Wilsonville Arts and Culture Council cancels annual art festival
After COVID-19 nearly wiped the 2020 slate of popular events in Wilsonville clean, the city's biggest artists showcase, the Wilsonville Festival of Arts, has been canceled again this year.
However, organizers are planning quarterly events, starting with one later this month, to give local residents a chance to soak in the art scene from their living rooms and potentially with friends on a smaller scale.
The Wilsonville Arts and Culture Council (WACC) quarterly showcase starts with the "Dream Beyond COVID" exhibit, which will run from Jan. 18 to March 31 on its website, wilsonvillearts.org. The council will then host other events in the spring, summer and fall.
"It's just not possible during COVID and social distancing to have that large, multidisciplinary event, so we are adapting to the new paradigm and decided instead to produce four seasonal, quarterly, smaller cultural events that people can interact with virtually, which is the safe thing to do now," said WACC President Christopher Shotola-Hardt.
Along with the health risks, Shotola-Hardt said organizing an art festival requires preparation many months in advance. It also demands certainty, which isn't possible amid an unwavering and unpredictable pandemic. Last year the WACC had to pay a director despite the fact that the festival never took place, for instance.
"Obviously we wish things were different. We lost a lot of money last year planning for the festival and having to cancel it," he said.
However, the WACC has received a $2,600 grant from the Oregon Cultural Trust, as well as a couple other grants, to put on the 2021 events. After the January showcase, the group plans to host a Wilsonville community portrait project, where artists will draw portraits of important people in the community. Despite the cancellation of the art festival, Shotola-Hardt said the WACC also hopes to offer summer pop-up concerts for small gatherings.
"This summer the pop-up concert performances each night will feature one act. Maybe one for dance, different genres of music: a blues band, a folk band, world music. There might be opera or a scene from a play. All of that is in the planning now," he said. "If that can't be live, we would have virtual performances."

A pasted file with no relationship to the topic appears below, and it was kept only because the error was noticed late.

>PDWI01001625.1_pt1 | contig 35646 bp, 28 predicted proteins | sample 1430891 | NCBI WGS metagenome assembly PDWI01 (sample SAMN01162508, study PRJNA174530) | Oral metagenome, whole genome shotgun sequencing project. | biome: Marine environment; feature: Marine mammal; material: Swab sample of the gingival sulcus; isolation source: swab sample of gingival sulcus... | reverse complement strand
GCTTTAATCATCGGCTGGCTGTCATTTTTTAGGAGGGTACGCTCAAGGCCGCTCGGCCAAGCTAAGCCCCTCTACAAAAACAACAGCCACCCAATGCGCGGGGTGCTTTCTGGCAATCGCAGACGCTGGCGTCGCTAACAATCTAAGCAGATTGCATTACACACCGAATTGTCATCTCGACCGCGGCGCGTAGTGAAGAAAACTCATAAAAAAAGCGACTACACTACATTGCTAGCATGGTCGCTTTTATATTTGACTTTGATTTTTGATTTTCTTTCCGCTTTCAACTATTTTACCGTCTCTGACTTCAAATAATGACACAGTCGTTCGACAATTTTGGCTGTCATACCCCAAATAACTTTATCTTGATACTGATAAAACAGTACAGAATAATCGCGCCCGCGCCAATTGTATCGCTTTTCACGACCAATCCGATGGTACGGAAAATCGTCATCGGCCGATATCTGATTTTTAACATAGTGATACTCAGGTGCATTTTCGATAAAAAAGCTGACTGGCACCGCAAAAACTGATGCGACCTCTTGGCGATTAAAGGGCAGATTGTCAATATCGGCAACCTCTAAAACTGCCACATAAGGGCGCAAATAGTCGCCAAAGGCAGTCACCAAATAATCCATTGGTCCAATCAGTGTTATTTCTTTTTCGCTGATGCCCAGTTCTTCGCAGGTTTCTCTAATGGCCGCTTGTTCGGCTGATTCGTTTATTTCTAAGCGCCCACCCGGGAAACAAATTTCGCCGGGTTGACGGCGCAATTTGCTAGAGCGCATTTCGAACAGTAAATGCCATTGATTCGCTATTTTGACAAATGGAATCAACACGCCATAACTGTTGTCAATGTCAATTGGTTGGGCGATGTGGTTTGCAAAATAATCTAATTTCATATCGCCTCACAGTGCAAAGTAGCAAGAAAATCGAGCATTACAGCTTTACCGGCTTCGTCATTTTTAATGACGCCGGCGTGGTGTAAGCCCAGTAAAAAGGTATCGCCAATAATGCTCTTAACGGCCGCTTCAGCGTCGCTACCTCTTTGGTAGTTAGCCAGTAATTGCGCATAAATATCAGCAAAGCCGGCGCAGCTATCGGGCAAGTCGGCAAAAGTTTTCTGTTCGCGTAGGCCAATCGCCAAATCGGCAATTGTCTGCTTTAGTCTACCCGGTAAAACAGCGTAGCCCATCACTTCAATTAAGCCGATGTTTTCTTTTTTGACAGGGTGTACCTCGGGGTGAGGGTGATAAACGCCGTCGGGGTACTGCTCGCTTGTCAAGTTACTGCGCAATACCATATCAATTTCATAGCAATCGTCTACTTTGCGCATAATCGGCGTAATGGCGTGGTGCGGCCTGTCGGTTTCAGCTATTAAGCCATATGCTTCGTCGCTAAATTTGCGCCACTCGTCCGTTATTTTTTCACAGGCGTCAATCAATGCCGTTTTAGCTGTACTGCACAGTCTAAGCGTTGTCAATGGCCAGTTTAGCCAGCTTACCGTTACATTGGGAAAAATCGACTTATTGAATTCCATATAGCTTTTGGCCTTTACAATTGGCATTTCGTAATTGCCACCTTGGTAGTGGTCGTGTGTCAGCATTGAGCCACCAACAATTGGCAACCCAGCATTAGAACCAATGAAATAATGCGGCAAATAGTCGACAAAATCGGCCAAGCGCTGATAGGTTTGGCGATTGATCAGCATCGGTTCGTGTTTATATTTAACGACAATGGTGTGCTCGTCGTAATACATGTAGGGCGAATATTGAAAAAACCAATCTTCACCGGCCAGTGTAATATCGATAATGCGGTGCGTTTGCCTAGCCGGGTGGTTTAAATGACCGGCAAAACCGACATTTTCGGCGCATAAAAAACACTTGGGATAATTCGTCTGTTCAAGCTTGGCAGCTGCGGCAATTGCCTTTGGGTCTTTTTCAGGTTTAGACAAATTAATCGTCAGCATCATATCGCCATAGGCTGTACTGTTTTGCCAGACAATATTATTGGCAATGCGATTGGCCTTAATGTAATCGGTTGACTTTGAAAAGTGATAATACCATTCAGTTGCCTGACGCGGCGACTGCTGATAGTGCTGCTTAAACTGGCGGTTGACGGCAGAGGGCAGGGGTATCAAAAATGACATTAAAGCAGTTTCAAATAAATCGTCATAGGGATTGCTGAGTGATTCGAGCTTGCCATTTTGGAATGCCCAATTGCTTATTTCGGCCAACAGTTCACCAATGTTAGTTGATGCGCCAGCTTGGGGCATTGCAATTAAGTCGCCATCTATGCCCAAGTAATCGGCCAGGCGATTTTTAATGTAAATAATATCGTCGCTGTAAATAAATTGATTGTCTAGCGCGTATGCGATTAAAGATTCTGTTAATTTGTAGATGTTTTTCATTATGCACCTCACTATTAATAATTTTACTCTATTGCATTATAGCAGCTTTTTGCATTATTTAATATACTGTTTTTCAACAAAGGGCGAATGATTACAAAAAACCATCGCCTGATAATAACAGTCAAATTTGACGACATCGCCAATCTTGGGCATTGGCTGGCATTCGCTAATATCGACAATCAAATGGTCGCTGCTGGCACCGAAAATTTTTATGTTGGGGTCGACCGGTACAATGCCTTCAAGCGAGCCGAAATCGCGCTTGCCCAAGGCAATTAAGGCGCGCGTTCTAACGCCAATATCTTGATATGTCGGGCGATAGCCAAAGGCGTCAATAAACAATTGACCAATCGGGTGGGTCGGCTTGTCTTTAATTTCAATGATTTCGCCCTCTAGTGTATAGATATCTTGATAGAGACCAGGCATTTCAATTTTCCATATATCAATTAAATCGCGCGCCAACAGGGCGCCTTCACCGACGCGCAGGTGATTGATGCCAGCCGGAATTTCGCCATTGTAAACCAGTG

Then, in the fall, the WACC is teaming up with Wilsonville High School to host the annual Dia De Los Muertos festival. Shotola-Hardt said it's unclear how that event will take shape.
As for the upcoming exhibit, "Dream Beyond COVID," local artists will create works based on what people wish they could do in a world without a pandemic, while also exploring how the pandemic has changed them — even for the better. The selections will be juried but Shotola-Hardt expects most of the submissions to be accepted. He's enthused about the variety of materials used for the submissions he's received.
He added: "I'm excited about that range of experience and really stressing we are hoping for artists of all ages and ability levels."
Shotola-Hardt has already hosted multiple virtual festivals during the pandemic and said he was surprised by the popularity of the exhibits as well as the broad geographic range of viewers.
"When we look at the analytics at the end of October (for the Blackfish Gallery's Be About Love festival) it blew up, and we have an exciting map showing that our reach for that festival was global. We had hits from every single continent. That would not have happened otherwise," he said.
Despite the considerable adversity, Shotola-Hardt said he's noticed a verve emanating from the WACC over the last year.
"It's exciting. We have a lot of new people on the board. It's an energetic, inspired group. We want to make Wilsonville a vibrant, loving, active community," he said.
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